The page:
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Lower Your Blood Pressure By Eating Right…


A healthy eating can both reduce the risk of developing high blood pressure and lower a blood pressure that is already too high.

What is DASH diet?

For an overall eating plan, consider DASH, which stands for “Dietary Approaches to Stop Hypertension.” You can reduce your blood pressure by eating foods that are low in saturated fat, cholesterol, and total fat, and high in fruits, vegetables and low fat dairy foods.The DASH diet includes whole grains, poultry, fish, and nuts and has low amounts of fats, red meats and sugared beverages. It is also rich in potassium, calcium, and magnesium, as well as protein and fiber. Eating foods lower in salt and sodium also can reduce blood pressure. Change gradually. Add a vegetable or fruit serving at lunch and dinner.

Salt and High Blood Pressure

Too much salt or sodium can cause your body to retain fluid, which increases blood pressure.

To stay on track,

Limit the salt you eat to no more than about 1 teaspoon per day.

Buy fresh, plain frozen, or canned “with no salt added” vegetables.

Use fresh poultry, fish, and lean meat, rather than canned or processed types.

Use herbs, spices, and salt-free seasoning mixes in cooking and at the table.

Cook rice, pasta, and hot cereal without salt. Cut back on instant pasta or flavored rice and cereal mixes, which usually have added salt.

Rinse canned foods, to remove excess some sodium.

Cut back on frozen dinners, packaged mixes, pizza, canned broths or soups, and salad dressings—these often have a lot of sodium.

Choose ready-to-eat breakfast cereals that are low in sodium.

When available, buy low- or reduced-sodium or no-salt-added versions of Foods

Get Plenty of Potassium

Since potassium helps balance the amount of sodium in your cells, not getting enough can lead to too much sodium in your blood. Hence, getting plenty of potassium can help prevent and control high blood pressure.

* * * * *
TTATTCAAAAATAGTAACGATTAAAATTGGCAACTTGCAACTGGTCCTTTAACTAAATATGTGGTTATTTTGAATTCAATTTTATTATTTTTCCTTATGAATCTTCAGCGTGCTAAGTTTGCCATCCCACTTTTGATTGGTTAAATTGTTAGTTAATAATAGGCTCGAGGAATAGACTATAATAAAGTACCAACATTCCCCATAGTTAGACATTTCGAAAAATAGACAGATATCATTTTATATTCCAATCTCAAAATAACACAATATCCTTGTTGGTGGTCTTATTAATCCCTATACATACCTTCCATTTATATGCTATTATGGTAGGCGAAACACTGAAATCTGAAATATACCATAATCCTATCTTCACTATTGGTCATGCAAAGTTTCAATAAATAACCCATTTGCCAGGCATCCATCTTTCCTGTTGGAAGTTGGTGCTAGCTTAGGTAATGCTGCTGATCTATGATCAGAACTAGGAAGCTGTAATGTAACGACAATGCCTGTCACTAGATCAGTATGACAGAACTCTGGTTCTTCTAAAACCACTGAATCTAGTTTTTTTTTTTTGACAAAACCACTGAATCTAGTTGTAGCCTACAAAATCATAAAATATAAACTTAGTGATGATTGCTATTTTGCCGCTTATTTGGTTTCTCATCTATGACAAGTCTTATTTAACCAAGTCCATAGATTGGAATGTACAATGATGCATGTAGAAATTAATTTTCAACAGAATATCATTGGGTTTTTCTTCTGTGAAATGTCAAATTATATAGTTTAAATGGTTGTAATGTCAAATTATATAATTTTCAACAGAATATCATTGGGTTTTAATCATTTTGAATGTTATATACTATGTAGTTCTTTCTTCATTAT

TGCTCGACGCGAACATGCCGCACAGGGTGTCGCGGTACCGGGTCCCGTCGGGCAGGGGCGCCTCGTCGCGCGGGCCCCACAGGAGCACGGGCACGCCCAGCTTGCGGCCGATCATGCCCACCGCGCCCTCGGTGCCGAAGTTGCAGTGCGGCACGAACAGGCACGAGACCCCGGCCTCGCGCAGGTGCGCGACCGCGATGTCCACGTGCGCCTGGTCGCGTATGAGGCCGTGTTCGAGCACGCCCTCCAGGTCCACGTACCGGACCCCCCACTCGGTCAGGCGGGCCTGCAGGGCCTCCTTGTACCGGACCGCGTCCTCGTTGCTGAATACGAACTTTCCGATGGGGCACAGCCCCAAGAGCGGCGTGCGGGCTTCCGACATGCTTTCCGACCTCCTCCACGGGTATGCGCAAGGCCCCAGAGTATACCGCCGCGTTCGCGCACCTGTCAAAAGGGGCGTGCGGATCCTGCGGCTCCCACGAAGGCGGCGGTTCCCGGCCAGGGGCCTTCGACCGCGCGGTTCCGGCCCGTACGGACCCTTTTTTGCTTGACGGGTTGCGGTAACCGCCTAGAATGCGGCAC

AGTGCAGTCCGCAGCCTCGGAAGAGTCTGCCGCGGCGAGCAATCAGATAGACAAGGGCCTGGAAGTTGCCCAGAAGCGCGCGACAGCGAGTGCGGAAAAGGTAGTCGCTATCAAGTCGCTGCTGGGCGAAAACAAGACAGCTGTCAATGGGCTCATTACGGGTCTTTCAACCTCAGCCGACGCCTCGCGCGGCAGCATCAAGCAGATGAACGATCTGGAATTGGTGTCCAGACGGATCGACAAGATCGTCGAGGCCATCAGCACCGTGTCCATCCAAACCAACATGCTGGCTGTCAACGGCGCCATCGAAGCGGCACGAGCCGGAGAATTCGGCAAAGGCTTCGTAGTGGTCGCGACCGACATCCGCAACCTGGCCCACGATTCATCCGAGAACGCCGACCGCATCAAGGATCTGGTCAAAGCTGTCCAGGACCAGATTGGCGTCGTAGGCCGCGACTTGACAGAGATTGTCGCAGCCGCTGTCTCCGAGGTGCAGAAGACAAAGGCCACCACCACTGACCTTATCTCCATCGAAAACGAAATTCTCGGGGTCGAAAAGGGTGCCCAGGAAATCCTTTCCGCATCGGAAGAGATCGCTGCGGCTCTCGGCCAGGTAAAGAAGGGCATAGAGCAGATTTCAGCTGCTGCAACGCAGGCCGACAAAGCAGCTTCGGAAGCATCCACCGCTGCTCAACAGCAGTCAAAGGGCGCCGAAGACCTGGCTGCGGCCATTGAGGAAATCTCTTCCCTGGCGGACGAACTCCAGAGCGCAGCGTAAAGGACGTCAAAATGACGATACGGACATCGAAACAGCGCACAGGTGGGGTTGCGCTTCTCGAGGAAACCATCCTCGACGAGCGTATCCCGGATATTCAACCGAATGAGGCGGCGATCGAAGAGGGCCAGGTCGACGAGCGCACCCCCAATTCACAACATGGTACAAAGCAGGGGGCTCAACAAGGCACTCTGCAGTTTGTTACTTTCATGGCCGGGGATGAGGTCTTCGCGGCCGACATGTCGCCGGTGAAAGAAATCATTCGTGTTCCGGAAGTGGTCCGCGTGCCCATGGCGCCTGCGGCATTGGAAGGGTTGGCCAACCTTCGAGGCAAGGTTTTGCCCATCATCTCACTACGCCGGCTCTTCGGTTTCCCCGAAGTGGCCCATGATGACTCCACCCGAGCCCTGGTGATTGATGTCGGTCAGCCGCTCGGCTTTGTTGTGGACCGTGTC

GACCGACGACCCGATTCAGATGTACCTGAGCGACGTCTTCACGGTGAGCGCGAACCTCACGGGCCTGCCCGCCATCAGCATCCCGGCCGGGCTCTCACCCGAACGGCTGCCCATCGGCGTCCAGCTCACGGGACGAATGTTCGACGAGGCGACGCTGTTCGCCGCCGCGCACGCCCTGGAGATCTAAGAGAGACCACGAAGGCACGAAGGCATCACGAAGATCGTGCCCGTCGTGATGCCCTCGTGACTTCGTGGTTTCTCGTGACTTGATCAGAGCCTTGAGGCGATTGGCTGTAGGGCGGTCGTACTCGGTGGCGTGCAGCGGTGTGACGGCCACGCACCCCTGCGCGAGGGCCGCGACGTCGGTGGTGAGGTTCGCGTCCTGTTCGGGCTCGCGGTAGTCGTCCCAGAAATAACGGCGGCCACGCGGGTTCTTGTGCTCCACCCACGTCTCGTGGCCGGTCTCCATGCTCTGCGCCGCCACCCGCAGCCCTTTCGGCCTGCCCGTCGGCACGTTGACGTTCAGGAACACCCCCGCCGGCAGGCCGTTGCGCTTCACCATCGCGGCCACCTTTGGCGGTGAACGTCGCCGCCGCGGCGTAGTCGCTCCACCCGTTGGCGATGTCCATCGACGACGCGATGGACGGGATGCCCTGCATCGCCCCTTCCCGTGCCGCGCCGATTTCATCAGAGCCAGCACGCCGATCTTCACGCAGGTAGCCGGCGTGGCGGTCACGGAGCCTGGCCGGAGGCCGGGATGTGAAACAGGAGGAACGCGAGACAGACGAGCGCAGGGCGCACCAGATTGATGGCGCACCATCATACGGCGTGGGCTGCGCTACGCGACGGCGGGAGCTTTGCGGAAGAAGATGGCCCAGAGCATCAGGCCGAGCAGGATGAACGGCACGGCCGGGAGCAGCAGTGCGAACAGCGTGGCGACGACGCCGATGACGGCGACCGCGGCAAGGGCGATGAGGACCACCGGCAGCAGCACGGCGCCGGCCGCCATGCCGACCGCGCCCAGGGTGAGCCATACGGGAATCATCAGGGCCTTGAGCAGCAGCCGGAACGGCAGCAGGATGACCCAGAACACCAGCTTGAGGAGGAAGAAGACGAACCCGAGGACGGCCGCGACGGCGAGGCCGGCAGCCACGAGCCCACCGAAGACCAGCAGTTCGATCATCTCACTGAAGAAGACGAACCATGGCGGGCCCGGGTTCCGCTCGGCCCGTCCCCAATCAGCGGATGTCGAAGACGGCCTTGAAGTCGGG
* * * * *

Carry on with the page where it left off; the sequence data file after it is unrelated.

Limit Alcohol Consumption and restrict smoking

Alcohol can raise your blood pressure, even if you don’t have hypertension, so everyone should monitor alcoholic intake.

Healthy women of all ages and men older than 65 should limit themselves to one drink a day, while men 65 and younger can stick to up to two drinks a day.

Supplements and High Blood Pressure

There’s no solid evidence that any supplement can help lower your blood pressure, but a few healthcare providers believe that supplements might have some benefit.

Talk with your doctor before taking any of the following since some supplements can interact with medications and cause deadly side effects.

Minerals, such as calcium and potassium

Fiber, such as blond psyllium and wheat bran

Supplements that increase nitric oxide or widen blood vessels, such as cocoa, coenzyme Q10, or garlic

Omega-3 fatty acids

DASH limits the following:

Sweets

Red meats (including lean red meats)

Sugar-containing drinks

Added sugars

What about the Mediterranean Diet?

Common features of a Mediterranean diet include the following:

High consumption of fruits, vegetables, potatoes, beans, nuts, seeds, brown breads and other cereals

Olive oil as a common monounsaturated fat source

Little red meat is eaten

Dairy products, fish, and poultry are consumed in low to moderate amounts

Wine is consumed in low to moderate amounts

Eggs are consumed zero to four times a week

While you may have heard of the health benefits surrounding a Mediterranean diet, the American Heart Association states that before it would recommend the diet, further studies are needed to determine if the diet alone is the reason for lower probabilities of death rates from heart disease in Mediterranean countries, or if other lifestyle factors such physical activity and extended social support systems contribute.

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